Dumb Kids

Friday the 13th’s genesis comes from Halloween; the formula isn’t changed between those two, but Friday the 13th, at least underneath the gory murders, owes much to Psycho.

No, it’s not Hitchcock verbatim (or even close), but Friday the 13th’s violent exploitation begins at the same point – a killer seeking to preserve purity in a country nudging its way toward embracing sexuality. The town near Camp Crystal Lake hides from its past, burying a story about two camp counselors ignoring a small boy drowning while they screw in a loft. There’s a sense this average, stuck-in-time town – complete with a Normal Rockwell-esque diner – doesn’t want to say the quiet part loud: The murders were justified.

Friday the 13th uses its artlessness to expose inane conservative logic

Forty years on, it’s known the killer isn’t Jason Vorhees, but his maniacal mother (Betsy Palmer) who stabs and hacks at the new counselors because they dared to have sex or play strip Monopoly. That’s a death sentence, served up because they marred an American institution, the summer camp.

The setting is genuine, clever, and smart. Rated R, Friday the 13th aimed at older teens who already spent time as grade schoolers in camp. Vorhees didn’t enter the pop culture pantheon only through that audience though. Same with any slasher. But where Michael Meyers invaded a generic suburbia, Vorhees marched on a seemingly safe, pure place. Never mind it’s often kids supervising kids. A few years earlier, Meatballs played up the absurdity. Friday the 13th shredded that veil.

Follow-up sequels retreated the same territory, only then, the now dead Mrs. Vorheees was replaced by a hulking Jason. While better for the splatter, there’s far less innocence to Jason whose madness is disconnected from his death. Mother Vorhees, in her unassuming sweater and psychosis, is fear-inducing because she’s an atypical killer. An undead, possessed, testosterone driven male sticks to genre cliches; Friday the 13th succeeds because the brutality comes at the hand of a middle aged woman fit to be a school teacher. It’s a mother who feels validated in her insanity.

Most of these genre efforts throughout the ‘80s, fueled by an audience left unbothered by the repetition, staged wars between teens and killers. Sex sells, so that’s what producers sold. Few were thematically interesting, drawing on escalating real world violent crime rates to find value, but Friday the 13th uses its artlessness to expose inane conservative logic, as if scaring kids with knives could ever dampen hormones.


Scream Factory debuts a new 4K scan for this release, so it’s a shame this isn’t actually on UHD. Certainly, Friday the 13th looks ready. The untouched environments, trees, and buildings look ridiculously clean. Impeccable sharpness preserves this source at high resolution, leaving no question as to whether this is a true 4K scan.

Grain naturally rises in the dark, posing no issue to the encode even during the heaviest spikes. Organic texture thrives, and while the cinematography doesn’t always cooperate, when in sync, this is top-end material for ‘80s era, lower budget filmmaking.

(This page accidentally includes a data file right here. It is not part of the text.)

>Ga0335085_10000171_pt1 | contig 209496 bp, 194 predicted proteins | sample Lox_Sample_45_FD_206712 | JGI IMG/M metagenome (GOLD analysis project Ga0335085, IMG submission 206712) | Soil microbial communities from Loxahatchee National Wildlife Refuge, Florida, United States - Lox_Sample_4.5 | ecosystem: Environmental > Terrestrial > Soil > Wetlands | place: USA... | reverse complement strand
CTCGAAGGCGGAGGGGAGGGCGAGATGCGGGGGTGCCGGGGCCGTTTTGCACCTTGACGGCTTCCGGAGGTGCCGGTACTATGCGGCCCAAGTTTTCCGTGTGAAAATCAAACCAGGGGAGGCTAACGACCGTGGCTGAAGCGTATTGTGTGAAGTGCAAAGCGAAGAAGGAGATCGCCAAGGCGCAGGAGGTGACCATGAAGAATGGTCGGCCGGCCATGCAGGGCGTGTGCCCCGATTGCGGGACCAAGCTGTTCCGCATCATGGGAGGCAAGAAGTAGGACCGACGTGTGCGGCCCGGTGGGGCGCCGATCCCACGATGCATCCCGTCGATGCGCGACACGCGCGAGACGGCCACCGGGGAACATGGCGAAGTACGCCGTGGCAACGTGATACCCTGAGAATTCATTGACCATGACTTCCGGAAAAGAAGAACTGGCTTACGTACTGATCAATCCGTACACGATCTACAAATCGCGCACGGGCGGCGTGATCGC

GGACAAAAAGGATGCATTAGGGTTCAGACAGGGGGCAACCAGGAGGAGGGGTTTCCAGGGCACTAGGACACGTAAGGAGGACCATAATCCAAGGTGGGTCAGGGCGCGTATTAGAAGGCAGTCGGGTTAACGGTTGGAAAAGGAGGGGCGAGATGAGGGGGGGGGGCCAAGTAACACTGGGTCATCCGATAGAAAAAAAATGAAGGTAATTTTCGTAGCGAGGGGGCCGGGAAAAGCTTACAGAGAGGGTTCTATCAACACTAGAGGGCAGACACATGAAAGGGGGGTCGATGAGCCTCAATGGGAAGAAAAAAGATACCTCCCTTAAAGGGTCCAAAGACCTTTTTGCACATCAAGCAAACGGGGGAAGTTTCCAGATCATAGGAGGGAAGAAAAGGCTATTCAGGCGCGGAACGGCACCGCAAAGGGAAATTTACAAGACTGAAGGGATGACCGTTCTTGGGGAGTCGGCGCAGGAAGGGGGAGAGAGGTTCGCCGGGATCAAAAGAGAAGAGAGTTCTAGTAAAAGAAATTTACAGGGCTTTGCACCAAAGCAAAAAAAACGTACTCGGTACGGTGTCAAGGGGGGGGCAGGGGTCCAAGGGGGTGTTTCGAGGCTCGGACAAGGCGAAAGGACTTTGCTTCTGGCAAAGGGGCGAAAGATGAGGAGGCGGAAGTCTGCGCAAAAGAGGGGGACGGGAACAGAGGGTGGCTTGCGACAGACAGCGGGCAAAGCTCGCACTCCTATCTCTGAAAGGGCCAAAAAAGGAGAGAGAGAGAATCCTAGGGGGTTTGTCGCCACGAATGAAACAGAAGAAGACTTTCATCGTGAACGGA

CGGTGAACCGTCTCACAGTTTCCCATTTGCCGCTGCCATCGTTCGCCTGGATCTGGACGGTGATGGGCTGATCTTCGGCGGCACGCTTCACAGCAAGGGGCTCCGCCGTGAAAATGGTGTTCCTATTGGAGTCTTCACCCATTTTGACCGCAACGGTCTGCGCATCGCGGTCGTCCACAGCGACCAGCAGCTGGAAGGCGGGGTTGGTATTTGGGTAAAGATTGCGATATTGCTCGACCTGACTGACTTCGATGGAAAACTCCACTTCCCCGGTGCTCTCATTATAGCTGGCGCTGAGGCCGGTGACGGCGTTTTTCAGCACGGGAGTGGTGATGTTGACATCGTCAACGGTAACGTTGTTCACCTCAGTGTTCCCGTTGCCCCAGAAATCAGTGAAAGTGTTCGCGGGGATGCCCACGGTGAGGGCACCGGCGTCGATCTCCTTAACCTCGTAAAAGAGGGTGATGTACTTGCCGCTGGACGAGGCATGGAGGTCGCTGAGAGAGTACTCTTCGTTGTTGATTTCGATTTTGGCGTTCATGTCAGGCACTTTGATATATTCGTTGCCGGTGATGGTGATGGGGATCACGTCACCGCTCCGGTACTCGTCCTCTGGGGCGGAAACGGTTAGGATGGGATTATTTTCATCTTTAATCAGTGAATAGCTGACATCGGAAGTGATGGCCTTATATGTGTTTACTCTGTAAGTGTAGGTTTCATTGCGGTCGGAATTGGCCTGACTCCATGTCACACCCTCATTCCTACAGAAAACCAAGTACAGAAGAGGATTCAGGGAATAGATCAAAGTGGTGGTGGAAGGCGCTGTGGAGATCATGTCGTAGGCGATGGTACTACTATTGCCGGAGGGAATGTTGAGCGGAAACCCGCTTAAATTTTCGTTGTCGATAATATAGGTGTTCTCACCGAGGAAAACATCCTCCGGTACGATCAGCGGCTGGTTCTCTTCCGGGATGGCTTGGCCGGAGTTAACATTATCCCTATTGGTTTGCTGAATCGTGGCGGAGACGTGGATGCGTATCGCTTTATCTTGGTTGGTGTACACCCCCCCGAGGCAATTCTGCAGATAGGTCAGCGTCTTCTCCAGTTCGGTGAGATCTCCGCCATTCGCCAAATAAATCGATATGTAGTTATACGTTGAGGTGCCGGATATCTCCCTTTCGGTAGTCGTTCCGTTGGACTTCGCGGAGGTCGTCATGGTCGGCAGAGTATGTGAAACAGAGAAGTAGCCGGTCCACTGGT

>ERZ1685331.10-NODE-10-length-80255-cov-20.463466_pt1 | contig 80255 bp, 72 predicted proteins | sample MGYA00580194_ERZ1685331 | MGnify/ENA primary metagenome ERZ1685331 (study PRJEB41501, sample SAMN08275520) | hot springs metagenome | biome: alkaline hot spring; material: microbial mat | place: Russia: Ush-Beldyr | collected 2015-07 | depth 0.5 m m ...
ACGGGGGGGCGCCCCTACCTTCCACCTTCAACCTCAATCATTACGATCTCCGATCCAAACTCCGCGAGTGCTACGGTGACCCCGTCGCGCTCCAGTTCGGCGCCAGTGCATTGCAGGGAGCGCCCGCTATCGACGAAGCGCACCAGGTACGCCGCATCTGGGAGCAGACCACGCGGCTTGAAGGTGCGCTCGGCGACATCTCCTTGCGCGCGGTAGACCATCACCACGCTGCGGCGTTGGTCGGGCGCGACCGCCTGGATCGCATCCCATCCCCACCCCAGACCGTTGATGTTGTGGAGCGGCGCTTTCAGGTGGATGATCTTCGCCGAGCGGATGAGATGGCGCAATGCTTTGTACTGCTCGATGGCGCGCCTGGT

Shadows demand precision, given as much on the disc. Image depth and density look exceptional. In the early going, brightness splashes onto the screen. Contrast is controlled, but rich. That equals color, pumping in primaries and thankfully without any notable digital grading bringing them down. Saturation hits a high point, making rain coats and camping equipment shine. There’s no bleed, only attractive hues.


Either mono or 5.1, and other than for purists, the surround mix wins. Extensions into the low-end drive the score. Pure bass never sounds artificial, emboldening excellent musical accompaniment. Screeching violins – also akin to Psycho – maintain fidelity.

Dialog runs drier, lacking the same clarity but that’s not unusual given the age. Delicate channel separation tracks cars as they pan, plus adding to rain effects. This in addition to the score’s wide stretch.


Both theatrical and unrated cuts come inside the case on separate discs. The theatrical bonuses focus on promotional materials, from trailers, to poster galleries, and radio spots. Everything else is over on the unrated disc, beginning with Sean Cunningham’s commentary, where he’s joined by cast and crew. For the first featurette, Fresh Cuts explores Friday the 13th’s origins over 14-minutes. Cunningham earns nine minutes to discuss his involvement in the next extra. A 2008 convention reunion lasts near 17-minutes. The first part of a short film, Tales from Camp Blood, begins here and runs through the sequels.

Friday the 13th
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Friday the 13th unapologetically borrows from Halloween’s success, but adds a careful, well considered angle to differentiate itself.

User Review
4 (1 vote)

The 15 unaltered images below represent the Blu-ray. For an additional 31 Friday the 13th screenshots, early access to all screens (plus the 120,000+ already in our library), 120 exclusive 4K UHD reviews, and more, subscribe on Patreon.

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